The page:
Walt Whitman

I was born in a refugee camp in Germany after WWII, and the first Americans I knew were good people, people who saved my family from the Nazis and kept us fed and safe and happy. These Americans were white and black, officers and enlisted men. One of the black soldiers even gave me a black doll, and he told me that in America I would play with children of all kinds. I thought all Americans were like this. When we got to the States, we found the opposite was true. It seemed like most Americans hated to have us here. They called us dumb and dirty Polacks, and they didn’t want us living near them. It was finally in Whitman’s “Song of Myself” that I discovered the America I dreamed of and wanted to live in.”

Jack Kerouac

I spent 12 years in Catholic schools. Some of the nuns and priests were nice people, some of them were brutal, some were pedophiles. What they taught me was that a church was an empty space where no God lived. I can’t say that I’ve found God, but I can say that Jack Kerouac and his books taught me how to search for him.

Survival in Auschwitz -Primo Levi

When I was growing up, I didn’t want to have anything to do with my parents’ memories of the concentration camps, the stories they were always telling me, the world they were always warning me about. Those memories were the shit I wanted to get away from. I wanted to be a science fiction writer writing about enormous alien lizards in neon space suits walking down Broadway in New York looking for adventure and whatever came their way. Primo Levi taught me that I had a responsibility to my parents and the dead they left behind in the concentration camps to tell the story of the camps.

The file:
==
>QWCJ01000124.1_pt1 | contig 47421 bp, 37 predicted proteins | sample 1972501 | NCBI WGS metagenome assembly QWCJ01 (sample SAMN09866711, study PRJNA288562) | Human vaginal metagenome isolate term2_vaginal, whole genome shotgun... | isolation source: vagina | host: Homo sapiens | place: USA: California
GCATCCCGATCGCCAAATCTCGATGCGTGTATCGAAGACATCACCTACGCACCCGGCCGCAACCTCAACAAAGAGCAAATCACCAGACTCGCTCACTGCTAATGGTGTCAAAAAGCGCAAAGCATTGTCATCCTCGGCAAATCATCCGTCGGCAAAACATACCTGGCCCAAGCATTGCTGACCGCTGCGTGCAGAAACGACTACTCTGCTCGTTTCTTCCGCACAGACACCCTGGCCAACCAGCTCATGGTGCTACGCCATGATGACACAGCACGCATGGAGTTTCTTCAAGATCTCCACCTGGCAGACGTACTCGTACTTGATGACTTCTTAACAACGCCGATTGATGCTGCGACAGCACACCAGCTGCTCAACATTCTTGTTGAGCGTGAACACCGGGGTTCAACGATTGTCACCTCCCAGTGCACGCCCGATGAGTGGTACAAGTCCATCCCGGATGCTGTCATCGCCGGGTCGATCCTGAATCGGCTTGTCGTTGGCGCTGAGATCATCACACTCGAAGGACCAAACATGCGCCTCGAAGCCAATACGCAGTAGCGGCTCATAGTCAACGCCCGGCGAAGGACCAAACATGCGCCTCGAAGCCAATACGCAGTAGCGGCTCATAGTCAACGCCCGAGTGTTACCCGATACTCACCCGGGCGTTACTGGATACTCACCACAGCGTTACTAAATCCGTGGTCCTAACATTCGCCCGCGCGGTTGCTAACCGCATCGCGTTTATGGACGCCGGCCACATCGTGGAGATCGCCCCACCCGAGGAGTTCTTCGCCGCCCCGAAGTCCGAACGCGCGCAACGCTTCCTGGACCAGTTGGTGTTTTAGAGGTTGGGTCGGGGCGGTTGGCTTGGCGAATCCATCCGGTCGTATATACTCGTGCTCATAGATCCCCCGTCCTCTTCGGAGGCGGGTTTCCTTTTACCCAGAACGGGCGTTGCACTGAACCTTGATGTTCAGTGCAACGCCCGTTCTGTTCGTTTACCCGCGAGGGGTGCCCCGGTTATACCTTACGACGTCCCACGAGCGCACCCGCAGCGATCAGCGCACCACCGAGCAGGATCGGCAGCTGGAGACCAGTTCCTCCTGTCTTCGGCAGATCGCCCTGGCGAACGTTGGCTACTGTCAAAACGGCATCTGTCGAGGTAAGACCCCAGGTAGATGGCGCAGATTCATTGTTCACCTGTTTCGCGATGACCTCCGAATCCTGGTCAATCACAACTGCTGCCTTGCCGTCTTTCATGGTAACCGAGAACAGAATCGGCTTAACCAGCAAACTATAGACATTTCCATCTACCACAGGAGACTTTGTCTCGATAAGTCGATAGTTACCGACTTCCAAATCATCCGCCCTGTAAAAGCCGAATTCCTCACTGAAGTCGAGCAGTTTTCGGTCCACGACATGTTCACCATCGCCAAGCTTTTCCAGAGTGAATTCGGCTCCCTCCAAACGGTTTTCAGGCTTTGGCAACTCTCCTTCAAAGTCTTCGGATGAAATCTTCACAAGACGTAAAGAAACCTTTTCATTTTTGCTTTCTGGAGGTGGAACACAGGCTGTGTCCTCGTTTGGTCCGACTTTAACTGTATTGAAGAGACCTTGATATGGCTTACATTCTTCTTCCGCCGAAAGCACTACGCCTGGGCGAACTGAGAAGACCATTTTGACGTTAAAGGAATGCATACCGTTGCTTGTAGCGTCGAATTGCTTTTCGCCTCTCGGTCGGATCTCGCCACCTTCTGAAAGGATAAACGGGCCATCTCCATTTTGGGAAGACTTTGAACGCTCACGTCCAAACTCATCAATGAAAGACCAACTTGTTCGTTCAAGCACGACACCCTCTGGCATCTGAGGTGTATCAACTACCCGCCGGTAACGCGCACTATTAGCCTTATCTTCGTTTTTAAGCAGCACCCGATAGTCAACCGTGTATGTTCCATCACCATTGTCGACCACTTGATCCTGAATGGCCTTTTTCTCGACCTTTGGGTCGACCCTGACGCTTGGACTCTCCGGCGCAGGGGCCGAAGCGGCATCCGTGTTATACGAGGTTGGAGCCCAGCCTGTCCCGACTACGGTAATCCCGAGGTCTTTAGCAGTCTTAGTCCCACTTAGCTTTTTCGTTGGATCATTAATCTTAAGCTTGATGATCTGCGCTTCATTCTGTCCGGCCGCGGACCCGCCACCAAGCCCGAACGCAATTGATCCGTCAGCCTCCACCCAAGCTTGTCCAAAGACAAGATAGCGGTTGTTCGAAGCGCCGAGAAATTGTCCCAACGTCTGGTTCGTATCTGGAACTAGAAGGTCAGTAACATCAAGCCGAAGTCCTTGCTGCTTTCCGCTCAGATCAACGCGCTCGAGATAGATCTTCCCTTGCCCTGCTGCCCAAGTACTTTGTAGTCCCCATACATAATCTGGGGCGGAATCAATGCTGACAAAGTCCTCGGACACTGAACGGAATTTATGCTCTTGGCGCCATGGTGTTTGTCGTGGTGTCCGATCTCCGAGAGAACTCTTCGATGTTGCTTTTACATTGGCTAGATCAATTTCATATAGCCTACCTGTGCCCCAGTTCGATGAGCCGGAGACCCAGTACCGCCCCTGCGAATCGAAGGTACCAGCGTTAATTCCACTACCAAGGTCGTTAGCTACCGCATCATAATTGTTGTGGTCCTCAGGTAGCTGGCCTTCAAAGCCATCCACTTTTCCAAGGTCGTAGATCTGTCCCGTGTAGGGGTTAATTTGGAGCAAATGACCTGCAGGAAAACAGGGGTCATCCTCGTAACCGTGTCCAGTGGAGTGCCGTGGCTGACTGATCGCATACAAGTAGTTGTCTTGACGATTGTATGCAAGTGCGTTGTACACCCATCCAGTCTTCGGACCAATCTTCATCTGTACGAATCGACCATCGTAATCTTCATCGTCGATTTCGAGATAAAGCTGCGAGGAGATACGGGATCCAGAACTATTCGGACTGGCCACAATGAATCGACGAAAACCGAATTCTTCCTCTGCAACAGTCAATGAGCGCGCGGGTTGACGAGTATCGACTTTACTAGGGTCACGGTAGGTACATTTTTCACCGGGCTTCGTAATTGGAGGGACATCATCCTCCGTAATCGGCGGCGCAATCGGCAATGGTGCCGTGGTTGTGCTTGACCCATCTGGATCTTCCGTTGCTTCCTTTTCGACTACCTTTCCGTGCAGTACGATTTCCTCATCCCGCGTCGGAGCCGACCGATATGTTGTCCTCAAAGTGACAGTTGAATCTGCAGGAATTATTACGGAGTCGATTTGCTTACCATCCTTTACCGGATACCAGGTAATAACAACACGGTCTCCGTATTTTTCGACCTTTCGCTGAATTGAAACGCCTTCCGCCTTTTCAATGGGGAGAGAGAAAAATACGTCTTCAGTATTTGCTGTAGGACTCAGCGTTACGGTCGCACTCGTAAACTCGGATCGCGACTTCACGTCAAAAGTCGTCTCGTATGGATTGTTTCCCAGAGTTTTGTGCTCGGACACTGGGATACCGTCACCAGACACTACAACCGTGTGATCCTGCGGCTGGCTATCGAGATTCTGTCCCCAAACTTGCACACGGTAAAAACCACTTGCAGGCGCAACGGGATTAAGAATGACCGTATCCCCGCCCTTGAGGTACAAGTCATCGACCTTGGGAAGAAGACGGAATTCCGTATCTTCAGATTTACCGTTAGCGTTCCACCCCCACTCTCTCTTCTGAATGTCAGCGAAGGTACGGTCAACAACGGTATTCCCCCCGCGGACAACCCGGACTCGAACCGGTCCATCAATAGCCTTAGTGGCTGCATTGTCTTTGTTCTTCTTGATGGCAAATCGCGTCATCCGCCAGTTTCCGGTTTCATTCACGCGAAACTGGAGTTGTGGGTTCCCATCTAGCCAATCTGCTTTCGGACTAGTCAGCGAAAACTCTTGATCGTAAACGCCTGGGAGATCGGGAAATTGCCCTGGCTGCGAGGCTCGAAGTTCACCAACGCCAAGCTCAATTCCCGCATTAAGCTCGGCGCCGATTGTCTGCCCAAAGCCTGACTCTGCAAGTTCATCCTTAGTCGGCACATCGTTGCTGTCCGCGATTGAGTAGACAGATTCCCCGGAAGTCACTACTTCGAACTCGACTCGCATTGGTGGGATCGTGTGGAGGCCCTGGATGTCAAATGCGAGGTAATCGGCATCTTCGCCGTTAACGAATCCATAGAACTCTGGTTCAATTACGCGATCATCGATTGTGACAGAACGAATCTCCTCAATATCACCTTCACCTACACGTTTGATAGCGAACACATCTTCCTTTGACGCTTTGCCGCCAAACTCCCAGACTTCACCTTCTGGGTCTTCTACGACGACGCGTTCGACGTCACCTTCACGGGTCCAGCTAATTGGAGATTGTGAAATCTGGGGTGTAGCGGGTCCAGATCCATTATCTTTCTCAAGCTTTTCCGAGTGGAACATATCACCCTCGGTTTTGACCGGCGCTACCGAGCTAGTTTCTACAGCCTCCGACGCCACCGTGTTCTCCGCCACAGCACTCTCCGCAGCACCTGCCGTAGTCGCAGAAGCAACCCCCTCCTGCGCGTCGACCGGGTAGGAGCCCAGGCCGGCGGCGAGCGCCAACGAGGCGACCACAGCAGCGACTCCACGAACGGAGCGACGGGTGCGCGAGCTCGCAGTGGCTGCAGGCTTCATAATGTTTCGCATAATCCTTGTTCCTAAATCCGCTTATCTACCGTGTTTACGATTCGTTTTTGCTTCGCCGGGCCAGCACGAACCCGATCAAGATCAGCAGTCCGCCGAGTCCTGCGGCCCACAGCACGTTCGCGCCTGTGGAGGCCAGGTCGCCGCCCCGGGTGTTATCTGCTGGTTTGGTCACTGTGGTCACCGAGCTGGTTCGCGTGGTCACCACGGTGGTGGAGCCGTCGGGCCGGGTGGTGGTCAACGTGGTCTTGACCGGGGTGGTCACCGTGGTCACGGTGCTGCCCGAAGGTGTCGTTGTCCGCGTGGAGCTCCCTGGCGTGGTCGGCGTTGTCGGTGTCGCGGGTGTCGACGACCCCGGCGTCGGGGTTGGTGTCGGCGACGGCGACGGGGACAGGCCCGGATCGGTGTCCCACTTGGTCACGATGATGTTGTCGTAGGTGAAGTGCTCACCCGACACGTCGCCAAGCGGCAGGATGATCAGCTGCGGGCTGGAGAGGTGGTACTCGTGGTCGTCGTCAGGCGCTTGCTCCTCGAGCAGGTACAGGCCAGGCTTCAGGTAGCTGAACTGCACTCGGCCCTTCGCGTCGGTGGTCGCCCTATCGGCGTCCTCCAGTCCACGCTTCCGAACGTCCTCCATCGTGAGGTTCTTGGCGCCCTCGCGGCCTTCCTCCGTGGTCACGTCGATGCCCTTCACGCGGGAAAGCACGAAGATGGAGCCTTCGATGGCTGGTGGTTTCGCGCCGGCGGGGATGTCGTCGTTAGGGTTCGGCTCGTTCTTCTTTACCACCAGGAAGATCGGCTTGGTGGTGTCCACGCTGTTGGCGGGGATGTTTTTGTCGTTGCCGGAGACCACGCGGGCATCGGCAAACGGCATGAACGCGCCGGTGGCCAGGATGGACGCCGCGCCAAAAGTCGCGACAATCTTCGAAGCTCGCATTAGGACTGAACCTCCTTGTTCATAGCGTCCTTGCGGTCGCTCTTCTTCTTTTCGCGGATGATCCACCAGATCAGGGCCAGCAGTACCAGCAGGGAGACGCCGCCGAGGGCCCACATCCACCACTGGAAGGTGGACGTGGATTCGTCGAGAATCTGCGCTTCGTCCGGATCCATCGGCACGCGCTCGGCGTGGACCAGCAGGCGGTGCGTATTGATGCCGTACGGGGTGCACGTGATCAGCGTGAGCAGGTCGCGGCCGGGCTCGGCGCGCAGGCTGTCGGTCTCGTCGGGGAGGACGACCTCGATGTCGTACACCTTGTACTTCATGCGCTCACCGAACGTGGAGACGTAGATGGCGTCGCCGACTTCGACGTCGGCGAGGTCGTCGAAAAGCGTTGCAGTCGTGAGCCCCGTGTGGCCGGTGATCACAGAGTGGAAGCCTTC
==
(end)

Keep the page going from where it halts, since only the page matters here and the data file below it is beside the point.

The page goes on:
Odes – Paul Carroll

Paul Carroll was my first poetry teacher. He taught me four essential lessons:

  1. Every poet is the brother and sister of every poet.
  2. Poetry is all the poems ever written
  3. Never ever stop writing poems.
  4. If you are still writing poems on the day you die, you will know the true grace of poetry.

Emily Dickinson

When I first read her poems as a teenager, I thought they were garbage. I said to my friend sitting next to me, they should feed this stuff to the cows. 30 years later, I came to learn what she was trying to teach me but I was too pretentious and full of myself to realize.

John Guzlowski’s writing appears in Rattle, North American Review, Barren, and other journals. Echoes of Tattered Tongues, his memoir about his parents’ experiences as slave laborers in Nazi Germany, won the Benjamin Franklin Poetry Award and the Eric Hoffer/Montaigne Award. His most recent book of poems is called True Confessions. It explains to the world how he went from being a homicidal drunkard and acid head to being a loving husband and father. He is also the author of the Hank and Marvin mystery novels (reviewed in the New York Times) and a columnist for the Dziennik Zwiazkowy, the oldest Polish newspaper in the US.

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